On June 5, 1981, the first HIV case was reported in the US. In June 2001, the UN General Assembly Special Session on Aids declared it a “global emergency”. This week, world leaders will meet for a UN General Assembly on Aids to chart the way forward.
By the end of 2010, 34 million people globally were living with HIV (the virus that causes Aids) and 30 million had died of it. UNAIDS Executive Director Michel Sidibé on why this is a pivotal moment in the battle against the epidemic.
Is the world winning or losing the Aids battle?
HIV infections have fallen by nearly 25% between 2001 and 2009; emerging nations such as India, China, Indonesia and Brazil are leading the fight against it. Sixty countries have stabilised infection, including India and South Africa, which are home to the largest number of people with HIV.
How much of a difference was made by cheaper Aids drugs from India?
In 2001, no one had access to treatment. Now 86% of drugs given to poor people are from India. Within 10 years of setting the goal to provide treatment to all, 6.6 million people were on antiretroviral therapy (drugs used to treat HIV infection) at the end of 2010, a nearly 22-fold increase since 2001.
Still, nine million more need treatment. I would think it is immoral if it is not possible for us to treat them.
Has the recession affected funding?
It’s a pity that the financial crisis has forced the world to make budgetary adjustments, but we have to maintain the momentum. In 2010, international Aids resources declined for the first time in a decade. An investment of at least US $ 22 billion is needed by 2015, US$ 6 billion more than is available today, to prevent 12 million new infections and 7.4 million Aids-related deaths by 2020.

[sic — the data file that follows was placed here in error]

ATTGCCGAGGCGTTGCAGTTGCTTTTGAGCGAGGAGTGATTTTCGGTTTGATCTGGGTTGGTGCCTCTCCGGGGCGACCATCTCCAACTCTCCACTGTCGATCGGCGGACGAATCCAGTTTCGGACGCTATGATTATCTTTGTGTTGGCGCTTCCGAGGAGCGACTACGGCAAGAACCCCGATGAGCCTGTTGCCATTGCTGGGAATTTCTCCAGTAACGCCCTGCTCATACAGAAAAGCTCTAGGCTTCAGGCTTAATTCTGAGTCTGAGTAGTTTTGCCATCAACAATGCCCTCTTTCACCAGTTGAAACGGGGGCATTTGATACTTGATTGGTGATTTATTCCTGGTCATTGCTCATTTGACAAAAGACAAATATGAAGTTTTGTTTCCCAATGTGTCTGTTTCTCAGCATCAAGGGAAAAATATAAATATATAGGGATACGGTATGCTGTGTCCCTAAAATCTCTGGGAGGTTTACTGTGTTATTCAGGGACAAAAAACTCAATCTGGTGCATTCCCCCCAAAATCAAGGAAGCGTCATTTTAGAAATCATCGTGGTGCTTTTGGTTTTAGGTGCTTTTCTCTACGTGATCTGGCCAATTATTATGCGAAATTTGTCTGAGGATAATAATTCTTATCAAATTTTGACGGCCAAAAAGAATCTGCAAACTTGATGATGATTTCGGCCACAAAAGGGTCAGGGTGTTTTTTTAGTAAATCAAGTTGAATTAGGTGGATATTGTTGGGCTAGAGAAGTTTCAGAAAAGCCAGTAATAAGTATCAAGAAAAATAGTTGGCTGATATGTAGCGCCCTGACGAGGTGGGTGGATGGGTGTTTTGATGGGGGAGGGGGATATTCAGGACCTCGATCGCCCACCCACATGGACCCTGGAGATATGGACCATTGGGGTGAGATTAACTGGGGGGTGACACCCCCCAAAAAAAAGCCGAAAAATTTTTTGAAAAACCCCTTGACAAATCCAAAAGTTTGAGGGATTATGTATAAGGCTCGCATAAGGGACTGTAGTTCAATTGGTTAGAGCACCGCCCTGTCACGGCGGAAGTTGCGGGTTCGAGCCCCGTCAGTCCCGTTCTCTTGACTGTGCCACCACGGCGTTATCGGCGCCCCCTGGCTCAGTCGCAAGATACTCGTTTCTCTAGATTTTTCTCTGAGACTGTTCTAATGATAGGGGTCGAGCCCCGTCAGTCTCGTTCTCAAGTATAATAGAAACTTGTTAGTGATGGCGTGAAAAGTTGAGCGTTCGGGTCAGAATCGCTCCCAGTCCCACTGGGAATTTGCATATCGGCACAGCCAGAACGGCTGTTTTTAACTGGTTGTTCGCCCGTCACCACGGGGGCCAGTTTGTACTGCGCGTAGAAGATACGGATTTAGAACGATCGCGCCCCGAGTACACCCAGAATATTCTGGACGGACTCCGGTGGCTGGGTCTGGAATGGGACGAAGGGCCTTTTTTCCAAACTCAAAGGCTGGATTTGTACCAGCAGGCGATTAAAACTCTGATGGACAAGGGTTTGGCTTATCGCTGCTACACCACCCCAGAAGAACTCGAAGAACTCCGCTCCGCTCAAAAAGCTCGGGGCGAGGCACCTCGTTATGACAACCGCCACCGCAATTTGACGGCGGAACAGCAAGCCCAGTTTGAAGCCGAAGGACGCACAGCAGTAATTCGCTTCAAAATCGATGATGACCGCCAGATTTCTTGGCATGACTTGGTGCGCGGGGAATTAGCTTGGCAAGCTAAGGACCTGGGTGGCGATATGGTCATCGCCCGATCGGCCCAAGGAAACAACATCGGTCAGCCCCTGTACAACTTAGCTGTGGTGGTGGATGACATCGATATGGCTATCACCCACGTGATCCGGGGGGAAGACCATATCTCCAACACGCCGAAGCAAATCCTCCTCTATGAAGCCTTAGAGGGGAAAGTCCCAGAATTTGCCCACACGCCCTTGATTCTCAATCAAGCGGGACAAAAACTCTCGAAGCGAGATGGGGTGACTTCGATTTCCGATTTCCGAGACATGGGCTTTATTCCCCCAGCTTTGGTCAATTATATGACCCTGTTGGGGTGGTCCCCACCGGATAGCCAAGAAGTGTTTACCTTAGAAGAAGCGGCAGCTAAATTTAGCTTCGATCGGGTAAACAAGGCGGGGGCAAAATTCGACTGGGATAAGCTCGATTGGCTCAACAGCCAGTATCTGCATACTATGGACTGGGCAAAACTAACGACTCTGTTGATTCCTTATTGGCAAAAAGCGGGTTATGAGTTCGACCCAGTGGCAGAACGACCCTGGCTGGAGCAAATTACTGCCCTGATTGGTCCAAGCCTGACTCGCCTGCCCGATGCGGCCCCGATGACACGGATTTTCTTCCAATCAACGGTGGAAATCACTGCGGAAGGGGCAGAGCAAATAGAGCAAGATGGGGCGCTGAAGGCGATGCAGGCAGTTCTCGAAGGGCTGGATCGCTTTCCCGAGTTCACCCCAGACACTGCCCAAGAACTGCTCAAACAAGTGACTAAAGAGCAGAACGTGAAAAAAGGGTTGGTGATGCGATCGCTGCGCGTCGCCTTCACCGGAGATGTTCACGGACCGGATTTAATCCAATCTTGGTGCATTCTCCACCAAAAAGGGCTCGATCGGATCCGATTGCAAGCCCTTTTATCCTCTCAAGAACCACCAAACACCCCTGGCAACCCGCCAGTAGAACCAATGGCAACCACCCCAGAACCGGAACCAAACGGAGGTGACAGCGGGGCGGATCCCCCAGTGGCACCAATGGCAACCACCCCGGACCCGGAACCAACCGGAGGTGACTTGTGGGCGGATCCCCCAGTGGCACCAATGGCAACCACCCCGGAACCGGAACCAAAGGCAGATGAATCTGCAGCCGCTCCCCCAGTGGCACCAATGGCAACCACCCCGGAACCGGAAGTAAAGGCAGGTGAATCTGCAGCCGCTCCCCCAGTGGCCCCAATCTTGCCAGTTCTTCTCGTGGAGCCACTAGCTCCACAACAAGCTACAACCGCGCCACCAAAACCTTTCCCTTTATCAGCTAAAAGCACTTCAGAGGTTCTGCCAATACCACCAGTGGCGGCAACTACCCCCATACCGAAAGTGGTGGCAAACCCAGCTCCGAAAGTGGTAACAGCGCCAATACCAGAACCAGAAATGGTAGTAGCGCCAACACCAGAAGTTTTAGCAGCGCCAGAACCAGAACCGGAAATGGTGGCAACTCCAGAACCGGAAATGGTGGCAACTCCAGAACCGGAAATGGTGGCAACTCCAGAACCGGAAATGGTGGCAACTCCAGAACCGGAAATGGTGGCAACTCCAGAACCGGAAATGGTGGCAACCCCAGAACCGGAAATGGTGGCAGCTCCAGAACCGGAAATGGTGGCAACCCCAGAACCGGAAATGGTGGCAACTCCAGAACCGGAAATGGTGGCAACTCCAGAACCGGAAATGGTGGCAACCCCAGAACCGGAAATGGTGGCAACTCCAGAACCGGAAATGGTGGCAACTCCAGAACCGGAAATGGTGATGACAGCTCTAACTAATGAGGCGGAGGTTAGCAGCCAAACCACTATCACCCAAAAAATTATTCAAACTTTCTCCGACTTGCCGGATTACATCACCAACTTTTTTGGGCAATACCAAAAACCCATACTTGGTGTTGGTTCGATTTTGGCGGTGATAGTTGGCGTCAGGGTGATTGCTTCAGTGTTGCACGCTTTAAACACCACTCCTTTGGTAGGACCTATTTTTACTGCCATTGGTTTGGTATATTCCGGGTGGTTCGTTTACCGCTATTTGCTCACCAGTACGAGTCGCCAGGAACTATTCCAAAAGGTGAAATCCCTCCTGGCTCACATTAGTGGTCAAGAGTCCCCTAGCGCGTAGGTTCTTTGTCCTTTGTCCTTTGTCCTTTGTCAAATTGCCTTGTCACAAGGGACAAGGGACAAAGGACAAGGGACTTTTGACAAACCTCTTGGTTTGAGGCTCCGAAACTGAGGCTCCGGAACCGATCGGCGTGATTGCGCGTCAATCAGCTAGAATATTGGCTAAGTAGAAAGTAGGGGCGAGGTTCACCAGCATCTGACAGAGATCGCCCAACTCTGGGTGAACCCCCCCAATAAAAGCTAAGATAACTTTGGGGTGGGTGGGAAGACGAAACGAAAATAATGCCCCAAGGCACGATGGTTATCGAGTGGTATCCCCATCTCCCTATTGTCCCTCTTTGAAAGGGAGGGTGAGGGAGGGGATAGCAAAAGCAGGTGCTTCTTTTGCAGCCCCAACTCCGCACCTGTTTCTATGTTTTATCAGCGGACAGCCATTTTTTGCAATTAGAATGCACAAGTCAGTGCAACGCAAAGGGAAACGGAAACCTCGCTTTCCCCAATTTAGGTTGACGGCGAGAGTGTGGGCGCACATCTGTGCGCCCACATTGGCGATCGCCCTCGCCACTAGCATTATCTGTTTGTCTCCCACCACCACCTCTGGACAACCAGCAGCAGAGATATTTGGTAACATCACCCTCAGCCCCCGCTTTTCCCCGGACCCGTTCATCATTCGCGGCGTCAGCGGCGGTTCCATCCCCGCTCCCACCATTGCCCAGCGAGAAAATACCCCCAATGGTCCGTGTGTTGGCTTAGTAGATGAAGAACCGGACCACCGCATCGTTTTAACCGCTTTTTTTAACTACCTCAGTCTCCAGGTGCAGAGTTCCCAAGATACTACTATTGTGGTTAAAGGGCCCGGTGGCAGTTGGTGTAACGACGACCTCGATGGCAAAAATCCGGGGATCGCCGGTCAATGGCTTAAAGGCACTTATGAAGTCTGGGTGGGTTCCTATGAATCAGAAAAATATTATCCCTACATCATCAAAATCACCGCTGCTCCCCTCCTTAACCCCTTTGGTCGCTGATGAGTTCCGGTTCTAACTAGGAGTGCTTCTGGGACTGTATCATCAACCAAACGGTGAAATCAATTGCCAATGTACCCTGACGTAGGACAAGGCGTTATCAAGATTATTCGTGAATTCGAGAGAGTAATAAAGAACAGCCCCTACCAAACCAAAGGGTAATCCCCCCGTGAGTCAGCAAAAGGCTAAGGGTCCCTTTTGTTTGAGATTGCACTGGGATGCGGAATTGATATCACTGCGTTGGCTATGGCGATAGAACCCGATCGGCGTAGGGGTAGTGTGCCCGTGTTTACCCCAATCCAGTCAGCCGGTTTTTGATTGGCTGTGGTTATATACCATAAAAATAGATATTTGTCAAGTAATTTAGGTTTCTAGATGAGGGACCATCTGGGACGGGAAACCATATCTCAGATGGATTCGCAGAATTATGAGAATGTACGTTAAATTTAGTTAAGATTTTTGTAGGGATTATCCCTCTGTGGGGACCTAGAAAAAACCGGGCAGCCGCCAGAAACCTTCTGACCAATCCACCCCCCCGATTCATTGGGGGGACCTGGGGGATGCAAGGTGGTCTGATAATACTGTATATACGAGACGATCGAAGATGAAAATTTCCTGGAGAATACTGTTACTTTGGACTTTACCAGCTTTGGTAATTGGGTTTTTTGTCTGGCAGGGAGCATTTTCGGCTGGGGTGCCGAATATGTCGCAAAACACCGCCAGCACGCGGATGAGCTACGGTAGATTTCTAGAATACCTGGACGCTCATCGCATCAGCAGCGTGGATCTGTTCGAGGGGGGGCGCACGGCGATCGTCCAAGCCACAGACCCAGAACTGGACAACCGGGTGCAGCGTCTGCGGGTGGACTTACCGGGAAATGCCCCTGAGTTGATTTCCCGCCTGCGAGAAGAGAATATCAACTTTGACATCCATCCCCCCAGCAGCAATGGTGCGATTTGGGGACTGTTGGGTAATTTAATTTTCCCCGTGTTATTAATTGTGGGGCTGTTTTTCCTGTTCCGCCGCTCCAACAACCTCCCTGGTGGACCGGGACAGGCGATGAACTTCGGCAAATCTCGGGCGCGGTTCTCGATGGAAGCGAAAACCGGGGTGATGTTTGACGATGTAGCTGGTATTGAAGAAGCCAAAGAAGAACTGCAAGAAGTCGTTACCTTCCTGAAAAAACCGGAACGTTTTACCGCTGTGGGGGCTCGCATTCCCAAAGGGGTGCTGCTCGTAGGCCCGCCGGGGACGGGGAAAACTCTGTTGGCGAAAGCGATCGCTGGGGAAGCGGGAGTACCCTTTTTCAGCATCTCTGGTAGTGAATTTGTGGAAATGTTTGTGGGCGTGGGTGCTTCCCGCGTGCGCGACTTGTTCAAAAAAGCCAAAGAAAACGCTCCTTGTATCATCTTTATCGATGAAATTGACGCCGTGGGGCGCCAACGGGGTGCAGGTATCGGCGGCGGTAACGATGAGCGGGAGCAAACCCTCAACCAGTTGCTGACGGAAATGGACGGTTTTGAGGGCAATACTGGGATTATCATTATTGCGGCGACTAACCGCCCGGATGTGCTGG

New infections will decline from about 2.5 million in 2009 to about 1 million in 2015.
What is driving the new infection now?
Seventy-nine countries still have homophobic laws, with 116 criminalising some aspect of sex work. Thirty-three countries have death penalty for drug-related offences. We are not calling to legalise drug use. We just don’t want drug users to be excluded from harm-reduction services (such as treatment, methadone treatment and needle-exchange programmes for addicts) because this creates infection.
What are the new hotspots of infection?
The epidemic is growing faster in eastern Europe and Central Asia, where injecting drugs and sex work is fuelling infection.
What more needs to be done?
We need new partnerships between India and Africa to transfer technology to help African countries make cheaper Aids drugs. I wanted to discuss it with Prime Minister Manmohan Singh on his visit to Addis Abiba last month, but my flight got cancelled. I’ll do so in July.